To specifically answer the question: The main shortcoming of Density Functional Theory is that even though it is a formally exact reformulation of quantum theory, in the current state of the theory, approximations are required for the Exchange-Correlation energy functional. All the Density-Functional approximations that we have so far fail to exactly reproduce the contributions from different phenomena to the Exchange- and Correlation-Energies.
As discussed by Cohen, Mori-Sánchez, and Yang in a paper titled "Insights into Current Limitations of Density Functional Theory" in the journal Science 2008 most of the weaknesses can be traced back to two main errors of standard density-functionals: The delocalization error and the static correlation error.
One has to read the paper to understand the details, but in a hand-wavy explanation what they say is that when using DFT, the electron density (or electron cloud) is artificially spread-out due to an incorrect behavior of the standard functionals.
This problem has its root in the fact that when using DFT even if you have only one electron, the density of that electron (a non-local object) interacts with the electron itself (a local object) producing an artificial repulsion of the electron caused by itself. An analogous situation happens with spin-spin interaction.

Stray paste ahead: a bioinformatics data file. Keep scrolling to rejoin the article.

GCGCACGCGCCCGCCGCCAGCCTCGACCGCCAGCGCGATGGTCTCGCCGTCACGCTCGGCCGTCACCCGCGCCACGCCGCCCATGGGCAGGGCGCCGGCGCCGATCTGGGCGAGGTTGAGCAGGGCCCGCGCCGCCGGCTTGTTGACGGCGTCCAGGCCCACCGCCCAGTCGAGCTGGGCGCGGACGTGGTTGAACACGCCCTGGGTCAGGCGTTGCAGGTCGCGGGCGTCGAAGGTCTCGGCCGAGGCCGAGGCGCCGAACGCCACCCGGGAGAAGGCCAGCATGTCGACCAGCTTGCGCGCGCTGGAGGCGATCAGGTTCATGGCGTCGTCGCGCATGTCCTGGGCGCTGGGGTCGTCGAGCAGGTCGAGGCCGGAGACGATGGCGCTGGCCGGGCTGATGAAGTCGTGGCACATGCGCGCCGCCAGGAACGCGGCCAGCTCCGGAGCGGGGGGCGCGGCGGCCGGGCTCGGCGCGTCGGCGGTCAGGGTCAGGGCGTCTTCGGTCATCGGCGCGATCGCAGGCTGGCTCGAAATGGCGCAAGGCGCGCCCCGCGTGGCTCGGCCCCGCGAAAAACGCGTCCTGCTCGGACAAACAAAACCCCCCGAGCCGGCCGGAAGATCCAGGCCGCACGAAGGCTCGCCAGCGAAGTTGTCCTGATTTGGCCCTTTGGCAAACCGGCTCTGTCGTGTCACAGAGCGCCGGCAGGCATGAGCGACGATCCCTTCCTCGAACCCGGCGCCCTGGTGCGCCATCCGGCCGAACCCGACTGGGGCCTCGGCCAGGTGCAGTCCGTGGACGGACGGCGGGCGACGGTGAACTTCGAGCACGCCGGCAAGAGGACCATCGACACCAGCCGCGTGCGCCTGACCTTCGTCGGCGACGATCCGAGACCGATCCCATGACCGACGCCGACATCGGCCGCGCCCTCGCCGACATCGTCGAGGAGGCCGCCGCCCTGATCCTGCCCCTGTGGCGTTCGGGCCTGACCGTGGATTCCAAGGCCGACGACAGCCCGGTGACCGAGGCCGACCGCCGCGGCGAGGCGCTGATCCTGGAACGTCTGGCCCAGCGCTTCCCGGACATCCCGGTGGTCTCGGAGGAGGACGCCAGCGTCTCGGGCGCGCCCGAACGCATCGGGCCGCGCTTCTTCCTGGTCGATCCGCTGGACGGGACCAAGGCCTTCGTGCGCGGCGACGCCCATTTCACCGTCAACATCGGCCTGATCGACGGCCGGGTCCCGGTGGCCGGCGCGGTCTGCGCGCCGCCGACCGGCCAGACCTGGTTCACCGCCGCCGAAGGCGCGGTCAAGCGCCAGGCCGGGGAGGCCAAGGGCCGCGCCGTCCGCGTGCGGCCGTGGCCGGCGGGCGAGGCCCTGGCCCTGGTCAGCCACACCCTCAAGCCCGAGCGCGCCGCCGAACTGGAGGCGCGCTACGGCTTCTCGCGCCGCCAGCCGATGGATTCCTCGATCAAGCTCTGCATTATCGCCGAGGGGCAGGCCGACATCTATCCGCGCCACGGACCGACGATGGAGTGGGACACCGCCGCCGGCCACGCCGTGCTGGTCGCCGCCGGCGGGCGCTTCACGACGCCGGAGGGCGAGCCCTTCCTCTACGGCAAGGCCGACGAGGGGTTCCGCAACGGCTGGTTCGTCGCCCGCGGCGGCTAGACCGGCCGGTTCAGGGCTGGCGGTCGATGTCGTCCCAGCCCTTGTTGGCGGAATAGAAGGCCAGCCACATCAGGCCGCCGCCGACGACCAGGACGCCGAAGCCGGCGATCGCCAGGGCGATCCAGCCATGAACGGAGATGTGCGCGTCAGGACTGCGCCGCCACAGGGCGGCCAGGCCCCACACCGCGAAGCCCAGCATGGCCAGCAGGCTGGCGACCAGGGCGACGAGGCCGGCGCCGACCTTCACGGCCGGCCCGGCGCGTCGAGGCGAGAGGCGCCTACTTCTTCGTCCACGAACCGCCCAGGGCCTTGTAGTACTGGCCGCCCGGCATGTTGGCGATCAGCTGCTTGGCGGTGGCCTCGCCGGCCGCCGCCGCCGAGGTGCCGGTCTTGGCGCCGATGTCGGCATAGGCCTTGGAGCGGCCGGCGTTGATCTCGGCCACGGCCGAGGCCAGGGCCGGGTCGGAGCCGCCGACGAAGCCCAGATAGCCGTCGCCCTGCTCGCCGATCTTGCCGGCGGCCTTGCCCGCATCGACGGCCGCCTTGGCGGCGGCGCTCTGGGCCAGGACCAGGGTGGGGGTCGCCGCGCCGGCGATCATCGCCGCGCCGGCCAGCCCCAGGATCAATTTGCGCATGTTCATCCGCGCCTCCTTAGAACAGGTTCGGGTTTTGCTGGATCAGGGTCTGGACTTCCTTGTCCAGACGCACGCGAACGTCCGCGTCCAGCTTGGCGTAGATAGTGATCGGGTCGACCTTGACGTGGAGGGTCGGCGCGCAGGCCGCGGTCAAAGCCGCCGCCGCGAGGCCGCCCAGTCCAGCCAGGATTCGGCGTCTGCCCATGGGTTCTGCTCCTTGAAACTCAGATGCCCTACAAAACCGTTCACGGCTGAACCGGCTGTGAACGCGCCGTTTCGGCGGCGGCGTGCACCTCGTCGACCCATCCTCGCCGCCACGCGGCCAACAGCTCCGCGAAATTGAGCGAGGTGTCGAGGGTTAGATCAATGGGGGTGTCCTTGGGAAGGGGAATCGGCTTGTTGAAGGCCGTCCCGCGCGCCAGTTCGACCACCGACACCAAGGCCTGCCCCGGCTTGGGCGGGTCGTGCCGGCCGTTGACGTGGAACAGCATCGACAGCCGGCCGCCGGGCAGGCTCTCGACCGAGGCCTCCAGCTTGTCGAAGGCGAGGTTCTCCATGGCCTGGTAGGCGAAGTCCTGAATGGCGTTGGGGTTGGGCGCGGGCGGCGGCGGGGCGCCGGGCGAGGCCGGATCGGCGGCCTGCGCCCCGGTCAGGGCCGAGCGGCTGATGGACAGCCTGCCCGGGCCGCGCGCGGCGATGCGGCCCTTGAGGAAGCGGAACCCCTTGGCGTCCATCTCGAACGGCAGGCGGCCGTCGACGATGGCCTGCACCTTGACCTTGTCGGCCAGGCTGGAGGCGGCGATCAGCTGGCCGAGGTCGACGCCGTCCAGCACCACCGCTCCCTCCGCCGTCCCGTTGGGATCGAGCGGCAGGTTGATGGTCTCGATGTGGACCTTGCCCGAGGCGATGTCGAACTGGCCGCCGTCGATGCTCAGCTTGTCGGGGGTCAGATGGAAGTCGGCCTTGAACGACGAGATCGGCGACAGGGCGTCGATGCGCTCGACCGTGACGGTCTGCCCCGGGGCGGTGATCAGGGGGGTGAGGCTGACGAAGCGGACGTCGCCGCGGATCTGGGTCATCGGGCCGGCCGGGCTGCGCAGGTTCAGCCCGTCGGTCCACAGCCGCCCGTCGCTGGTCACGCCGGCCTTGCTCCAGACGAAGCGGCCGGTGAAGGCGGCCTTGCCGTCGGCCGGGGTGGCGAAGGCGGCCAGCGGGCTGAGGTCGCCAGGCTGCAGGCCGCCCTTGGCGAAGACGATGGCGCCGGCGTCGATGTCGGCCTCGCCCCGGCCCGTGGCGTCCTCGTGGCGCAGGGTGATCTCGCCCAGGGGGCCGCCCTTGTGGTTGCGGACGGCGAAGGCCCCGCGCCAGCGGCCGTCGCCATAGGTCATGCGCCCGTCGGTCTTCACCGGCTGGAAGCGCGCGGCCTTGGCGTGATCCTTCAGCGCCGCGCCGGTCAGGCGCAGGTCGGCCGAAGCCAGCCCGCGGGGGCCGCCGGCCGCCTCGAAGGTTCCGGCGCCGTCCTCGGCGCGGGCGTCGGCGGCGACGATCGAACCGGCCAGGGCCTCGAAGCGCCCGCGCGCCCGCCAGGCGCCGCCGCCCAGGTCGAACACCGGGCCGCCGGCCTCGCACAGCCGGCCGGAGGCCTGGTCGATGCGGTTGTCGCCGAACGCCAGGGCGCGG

This is an artifact on the formulation of the exchange-energy functional (exact) that the correlation-energy functional (approximated) cannot correct in any of the functionals that we have prepared so far, including the fanciest ones, i.e. the "Minnesota" family.
This is reflected in the underestimation of the barriers of chemical reactions, the band gaps of materials, the energies of dissociating molecular ions, and charge transfer excitation energies. Density-Functional approximations also overestimate the binding energies of charge transfer complexes and the response to an electric field in molecules and materials.
Another practical issue in DFT is that it is not variational, which is a fancy terminology to say that if you use one of the simplest functionals and you get a some answer, you are not guaranteed to improve it by using a more complicated functional. Choosing a functional is a matter of experience and sometimes, luck.
Even though all of this may sound really bad, it surprising how DFT works much better and/or faster than other computational quantum methods modelling many different properties important for physics, chemistry and materials sciences.
For more details, I would also recommend the book by Parr and Yang, Density Functional Theory of Atoms and Molecules.